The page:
As also shown in FIG. 2, a microprocessor 216 is operably connected to the interface 202 via various control and data lines. The microprocessor 216 provides top level communication and control for the disc drive 100 in conjunction with programming for the microprocessor 216 which is typically stored in a microprocessor memory (MEM) 224 The MEM 224 may include random access memory (RAM), read only memory (ROM) and other sources of resident memory for the microprocessor 216. Additionally, the microprocessor 216 provides control signals for spindle control 226, and servo control 228.

FIG. 3 shows the logical recording structure of an exemplary disc 108 of the disc drive 100. The disc 108 is divided into several concentric disc zones 304 which contain regions of adjacent tracks 306. For example, the magnetic disc 108 of FIG. 3 includes an inner zone 308, a center zone 311, and an outer zone 312. When configured with servo burst sectors 314, each disc track 306 is divided into slices called data wedges 316. The burst sectors 314 include data for maintaining accurate positioning of the disc head 118 and are positioned in predetermined locations along the disc 108. As the disc 108 rotates, the data head 118 reads the servo information containing an address within the servo bursts 314 and sends the servo information back to the servo system. The servo system checks whether the address in the servo information read from the burst sectors 314 corresponds to the desired head location. If the address does not correspond to the desired head location, the actuator arm 114 is adjusted until the head 118 is moved to the correct track location.

Each track 306 includes discrete data sectors 322 containing stored user information. The number of data sectors 322 contained in a particular track 306 depends, in part, on the length (i.e. circumference) of the track 306. Therefore, tracks 306 located at the outer zone 312 typically contain more data sectors 322 per data wedge 316 than tracks 306 located at the center zone 311. Similarly, tracks 306 located at the center zone 311 typically contain more data sectors 322 per data wedge 316 than tracks 306 located at the inner zone 308. Besides containing user information, each data sector 322 also may include other data to help identify and process the user information. As noted above, tracks 306 may also contain one or more permanently defective sectors 322 that cannot be reliably written to or read from by the disc drive 100 circuitry. For this reason, a number of alternate sectors are provided in one or more alternate tracks 320 to which data that is intended to be written in these defective sectors can be revectored.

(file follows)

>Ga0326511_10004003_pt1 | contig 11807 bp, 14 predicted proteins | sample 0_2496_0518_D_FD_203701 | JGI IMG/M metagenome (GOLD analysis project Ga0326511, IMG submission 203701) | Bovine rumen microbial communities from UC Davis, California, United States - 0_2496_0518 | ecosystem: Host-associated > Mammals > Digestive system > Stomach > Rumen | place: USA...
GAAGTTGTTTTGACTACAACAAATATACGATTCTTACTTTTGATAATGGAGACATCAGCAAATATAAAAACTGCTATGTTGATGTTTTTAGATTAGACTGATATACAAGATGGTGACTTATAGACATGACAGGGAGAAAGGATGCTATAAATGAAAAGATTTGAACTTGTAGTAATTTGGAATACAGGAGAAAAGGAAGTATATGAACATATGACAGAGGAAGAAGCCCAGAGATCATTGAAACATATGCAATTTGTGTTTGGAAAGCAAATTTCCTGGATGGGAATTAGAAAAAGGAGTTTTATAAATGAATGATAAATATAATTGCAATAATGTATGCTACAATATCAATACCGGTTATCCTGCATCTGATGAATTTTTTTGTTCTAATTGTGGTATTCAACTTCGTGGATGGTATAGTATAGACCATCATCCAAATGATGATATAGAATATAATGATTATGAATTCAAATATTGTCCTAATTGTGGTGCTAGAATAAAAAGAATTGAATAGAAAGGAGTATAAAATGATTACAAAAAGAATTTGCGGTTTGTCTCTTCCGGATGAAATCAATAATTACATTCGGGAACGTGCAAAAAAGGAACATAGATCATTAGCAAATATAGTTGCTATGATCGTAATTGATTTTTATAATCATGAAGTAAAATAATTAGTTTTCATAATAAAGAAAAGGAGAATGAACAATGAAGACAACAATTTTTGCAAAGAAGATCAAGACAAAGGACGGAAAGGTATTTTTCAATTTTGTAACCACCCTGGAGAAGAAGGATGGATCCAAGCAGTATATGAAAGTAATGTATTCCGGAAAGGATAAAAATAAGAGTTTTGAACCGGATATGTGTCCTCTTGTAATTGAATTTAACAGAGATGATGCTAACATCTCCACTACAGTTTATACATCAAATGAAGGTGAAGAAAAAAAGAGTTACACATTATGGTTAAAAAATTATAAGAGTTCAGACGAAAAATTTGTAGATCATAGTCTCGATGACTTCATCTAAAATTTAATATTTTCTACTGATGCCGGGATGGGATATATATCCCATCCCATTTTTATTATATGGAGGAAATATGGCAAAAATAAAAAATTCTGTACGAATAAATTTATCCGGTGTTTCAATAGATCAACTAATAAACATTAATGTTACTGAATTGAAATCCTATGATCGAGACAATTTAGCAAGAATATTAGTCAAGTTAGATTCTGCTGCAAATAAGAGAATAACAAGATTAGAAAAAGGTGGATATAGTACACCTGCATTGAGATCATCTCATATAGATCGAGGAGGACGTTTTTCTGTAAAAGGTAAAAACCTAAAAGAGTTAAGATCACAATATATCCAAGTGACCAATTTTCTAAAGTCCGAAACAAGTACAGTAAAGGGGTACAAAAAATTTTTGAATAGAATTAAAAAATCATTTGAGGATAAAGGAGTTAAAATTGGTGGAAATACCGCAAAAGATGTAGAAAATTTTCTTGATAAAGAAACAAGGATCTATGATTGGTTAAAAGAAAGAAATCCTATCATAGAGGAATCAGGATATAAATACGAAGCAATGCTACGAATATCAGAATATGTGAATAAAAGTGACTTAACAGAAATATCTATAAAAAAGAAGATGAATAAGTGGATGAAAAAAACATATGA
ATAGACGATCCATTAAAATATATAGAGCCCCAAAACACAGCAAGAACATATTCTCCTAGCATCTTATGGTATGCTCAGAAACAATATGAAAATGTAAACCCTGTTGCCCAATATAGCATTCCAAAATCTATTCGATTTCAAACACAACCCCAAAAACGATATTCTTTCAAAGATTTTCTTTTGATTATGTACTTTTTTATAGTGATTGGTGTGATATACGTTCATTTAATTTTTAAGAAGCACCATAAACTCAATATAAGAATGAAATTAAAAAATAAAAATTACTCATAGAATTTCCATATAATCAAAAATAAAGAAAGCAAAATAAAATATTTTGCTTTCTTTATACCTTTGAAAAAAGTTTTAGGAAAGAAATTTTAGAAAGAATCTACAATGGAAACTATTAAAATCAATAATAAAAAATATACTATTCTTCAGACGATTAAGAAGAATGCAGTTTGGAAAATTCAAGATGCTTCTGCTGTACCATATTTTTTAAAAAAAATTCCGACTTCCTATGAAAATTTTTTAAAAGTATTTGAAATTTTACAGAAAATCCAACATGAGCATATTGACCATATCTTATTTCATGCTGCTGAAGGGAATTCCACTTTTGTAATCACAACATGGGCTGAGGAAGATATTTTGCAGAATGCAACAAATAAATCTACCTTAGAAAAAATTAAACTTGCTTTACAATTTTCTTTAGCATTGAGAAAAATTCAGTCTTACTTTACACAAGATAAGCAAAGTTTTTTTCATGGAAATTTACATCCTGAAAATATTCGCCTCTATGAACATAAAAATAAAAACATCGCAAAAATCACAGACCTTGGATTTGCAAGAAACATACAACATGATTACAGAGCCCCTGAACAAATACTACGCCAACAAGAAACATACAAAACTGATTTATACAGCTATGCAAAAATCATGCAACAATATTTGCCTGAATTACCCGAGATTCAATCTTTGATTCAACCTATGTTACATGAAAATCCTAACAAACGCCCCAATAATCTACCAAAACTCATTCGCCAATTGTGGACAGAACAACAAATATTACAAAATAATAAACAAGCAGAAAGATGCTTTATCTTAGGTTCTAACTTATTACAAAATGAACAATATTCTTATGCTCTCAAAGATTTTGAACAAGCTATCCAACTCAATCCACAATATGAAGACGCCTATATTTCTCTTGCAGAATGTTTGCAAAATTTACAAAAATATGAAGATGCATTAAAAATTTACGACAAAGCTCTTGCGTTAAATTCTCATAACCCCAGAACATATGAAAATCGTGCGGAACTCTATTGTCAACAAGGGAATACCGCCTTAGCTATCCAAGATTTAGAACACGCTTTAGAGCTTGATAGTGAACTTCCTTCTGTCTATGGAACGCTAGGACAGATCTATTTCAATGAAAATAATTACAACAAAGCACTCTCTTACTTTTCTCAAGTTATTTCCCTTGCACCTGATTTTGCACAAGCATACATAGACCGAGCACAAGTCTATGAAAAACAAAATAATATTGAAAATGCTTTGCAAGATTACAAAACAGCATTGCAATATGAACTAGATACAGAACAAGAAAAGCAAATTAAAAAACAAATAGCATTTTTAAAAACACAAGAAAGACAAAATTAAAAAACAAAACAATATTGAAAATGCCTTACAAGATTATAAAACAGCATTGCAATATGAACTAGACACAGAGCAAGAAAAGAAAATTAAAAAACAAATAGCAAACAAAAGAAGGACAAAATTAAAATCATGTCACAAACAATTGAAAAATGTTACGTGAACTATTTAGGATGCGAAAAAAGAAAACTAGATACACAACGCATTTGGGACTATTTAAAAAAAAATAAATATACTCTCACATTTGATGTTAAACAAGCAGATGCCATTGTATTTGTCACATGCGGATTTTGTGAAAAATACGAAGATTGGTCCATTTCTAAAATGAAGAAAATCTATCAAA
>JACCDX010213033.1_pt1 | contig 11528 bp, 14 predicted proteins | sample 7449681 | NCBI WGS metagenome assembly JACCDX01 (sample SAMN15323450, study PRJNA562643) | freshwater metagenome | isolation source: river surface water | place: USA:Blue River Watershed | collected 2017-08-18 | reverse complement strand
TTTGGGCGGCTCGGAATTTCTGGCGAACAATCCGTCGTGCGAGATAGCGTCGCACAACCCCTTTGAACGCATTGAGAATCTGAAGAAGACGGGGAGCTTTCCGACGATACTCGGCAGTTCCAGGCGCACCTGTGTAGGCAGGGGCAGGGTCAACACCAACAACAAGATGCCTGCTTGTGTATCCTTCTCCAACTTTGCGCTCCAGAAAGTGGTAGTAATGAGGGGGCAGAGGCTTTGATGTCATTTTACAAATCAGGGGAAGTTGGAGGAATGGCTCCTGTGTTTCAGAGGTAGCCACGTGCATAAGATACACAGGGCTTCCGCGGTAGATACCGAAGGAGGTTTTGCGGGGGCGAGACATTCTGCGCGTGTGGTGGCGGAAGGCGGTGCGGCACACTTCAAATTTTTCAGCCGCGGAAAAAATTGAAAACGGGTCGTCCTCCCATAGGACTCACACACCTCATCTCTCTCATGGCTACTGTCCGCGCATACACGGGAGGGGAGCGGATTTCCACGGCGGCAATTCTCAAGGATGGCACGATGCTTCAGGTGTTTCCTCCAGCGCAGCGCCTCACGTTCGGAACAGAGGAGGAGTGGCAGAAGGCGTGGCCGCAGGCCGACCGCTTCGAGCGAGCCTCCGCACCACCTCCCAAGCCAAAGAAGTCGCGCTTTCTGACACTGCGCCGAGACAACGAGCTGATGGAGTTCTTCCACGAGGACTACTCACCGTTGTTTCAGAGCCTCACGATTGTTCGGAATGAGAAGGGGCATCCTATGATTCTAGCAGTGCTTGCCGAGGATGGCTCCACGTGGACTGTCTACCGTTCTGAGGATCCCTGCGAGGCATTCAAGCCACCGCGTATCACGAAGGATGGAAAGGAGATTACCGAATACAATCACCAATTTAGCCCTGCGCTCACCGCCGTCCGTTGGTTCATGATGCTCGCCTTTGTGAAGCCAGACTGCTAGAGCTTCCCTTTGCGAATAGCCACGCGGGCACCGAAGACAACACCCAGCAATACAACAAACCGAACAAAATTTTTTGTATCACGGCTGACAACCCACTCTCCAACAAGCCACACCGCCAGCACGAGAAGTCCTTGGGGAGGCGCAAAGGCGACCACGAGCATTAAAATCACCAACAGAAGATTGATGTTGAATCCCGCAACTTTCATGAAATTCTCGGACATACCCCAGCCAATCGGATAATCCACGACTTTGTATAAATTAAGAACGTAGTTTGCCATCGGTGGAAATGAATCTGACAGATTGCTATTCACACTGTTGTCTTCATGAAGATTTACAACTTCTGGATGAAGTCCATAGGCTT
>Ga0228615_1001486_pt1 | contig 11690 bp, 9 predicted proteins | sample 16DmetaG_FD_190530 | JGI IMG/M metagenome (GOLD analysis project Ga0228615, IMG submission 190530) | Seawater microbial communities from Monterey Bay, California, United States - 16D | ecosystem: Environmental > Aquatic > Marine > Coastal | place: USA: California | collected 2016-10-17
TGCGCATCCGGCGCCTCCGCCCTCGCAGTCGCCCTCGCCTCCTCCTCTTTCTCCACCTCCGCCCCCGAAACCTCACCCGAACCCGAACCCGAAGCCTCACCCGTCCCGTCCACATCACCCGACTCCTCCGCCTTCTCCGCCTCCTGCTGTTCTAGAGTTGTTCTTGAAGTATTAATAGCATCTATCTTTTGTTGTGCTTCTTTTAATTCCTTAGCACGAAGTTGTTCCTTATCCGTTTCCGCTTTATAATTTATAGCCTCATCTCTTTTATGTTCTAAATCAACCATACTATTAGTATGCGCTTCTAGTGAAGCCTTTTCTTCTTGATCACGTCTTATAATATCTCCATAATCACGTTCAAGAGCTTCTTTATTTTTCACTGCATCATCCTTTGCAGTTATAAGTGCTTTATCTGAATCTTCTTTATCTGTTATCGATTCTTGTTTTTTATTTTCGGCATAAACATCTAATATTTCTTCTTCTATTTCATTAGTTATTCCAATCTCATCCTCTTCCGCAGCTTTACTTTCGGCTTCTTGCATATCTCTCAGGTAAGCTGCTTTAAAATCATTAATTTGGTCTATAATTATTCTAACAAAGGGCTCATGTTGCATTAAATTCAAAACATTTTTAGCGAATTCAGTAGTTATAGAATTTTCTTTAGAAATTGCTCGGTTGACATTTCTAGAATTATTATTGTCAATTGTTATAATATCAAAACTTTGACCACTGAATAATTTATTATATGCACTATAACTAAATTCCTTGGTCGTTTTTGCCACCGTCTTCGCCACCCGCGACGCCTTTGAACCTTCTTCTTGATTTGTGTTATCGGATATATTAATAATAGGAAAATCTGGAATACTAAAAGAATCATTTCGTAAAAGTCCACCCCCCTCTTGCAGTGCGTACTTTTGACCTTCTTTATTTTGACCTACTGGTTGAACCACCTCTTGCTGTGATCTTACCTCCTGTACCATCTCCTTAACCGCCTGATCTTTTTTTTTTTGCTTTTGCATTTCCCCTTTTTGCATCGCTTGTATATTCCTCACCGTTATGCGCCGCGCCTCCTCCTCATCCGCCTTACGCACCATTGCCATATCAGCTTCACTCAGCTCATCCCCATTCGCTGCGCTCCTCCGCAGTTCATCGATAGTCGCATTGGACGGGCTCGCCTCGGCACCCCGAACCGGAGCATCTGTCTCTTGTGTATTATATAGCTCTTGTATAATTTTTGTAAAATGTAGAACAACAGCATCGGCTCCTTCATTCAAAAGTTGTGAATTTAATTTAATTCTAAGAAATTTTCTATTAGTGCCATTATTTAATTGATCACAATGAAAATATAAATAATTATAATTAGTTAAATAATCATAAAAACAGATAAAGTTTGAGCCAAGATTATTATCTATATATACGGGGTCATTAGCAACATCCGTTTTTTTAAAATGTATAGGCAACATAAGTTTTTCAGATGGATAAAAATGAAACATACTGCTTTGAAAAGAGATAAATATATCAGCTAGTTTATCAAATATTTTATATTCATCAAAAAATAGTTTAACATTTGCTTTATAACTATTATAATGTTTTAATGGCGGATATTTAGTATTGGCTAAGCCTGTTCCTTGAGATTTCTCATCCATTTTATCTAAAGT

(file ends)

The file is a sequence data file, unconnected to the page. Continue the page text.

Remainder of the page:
Referring back to FIG. 2, data to be written to the disc drive 100 are passed from the host computer 200 to the buffer 206 and then on to a read/write channel 220, which encodes and serializes the data and provides the requisite write current signals to the heads 118 such that the data is written to the appropriate sectors 322 of the disc 108. To retrieve data that has been previously stored in the sectors 322 on the disc 108, the heads 118 are passed over the disc sectors 322 and read signals are generated by the heads 118 which are provided to the read/write channel 220. The interface 202 performs read signal decoding, error detection, and error correction operations. The interface 202 then outputs the retrieved data to the buffer 206 for subsequent transfer to the host computer 200.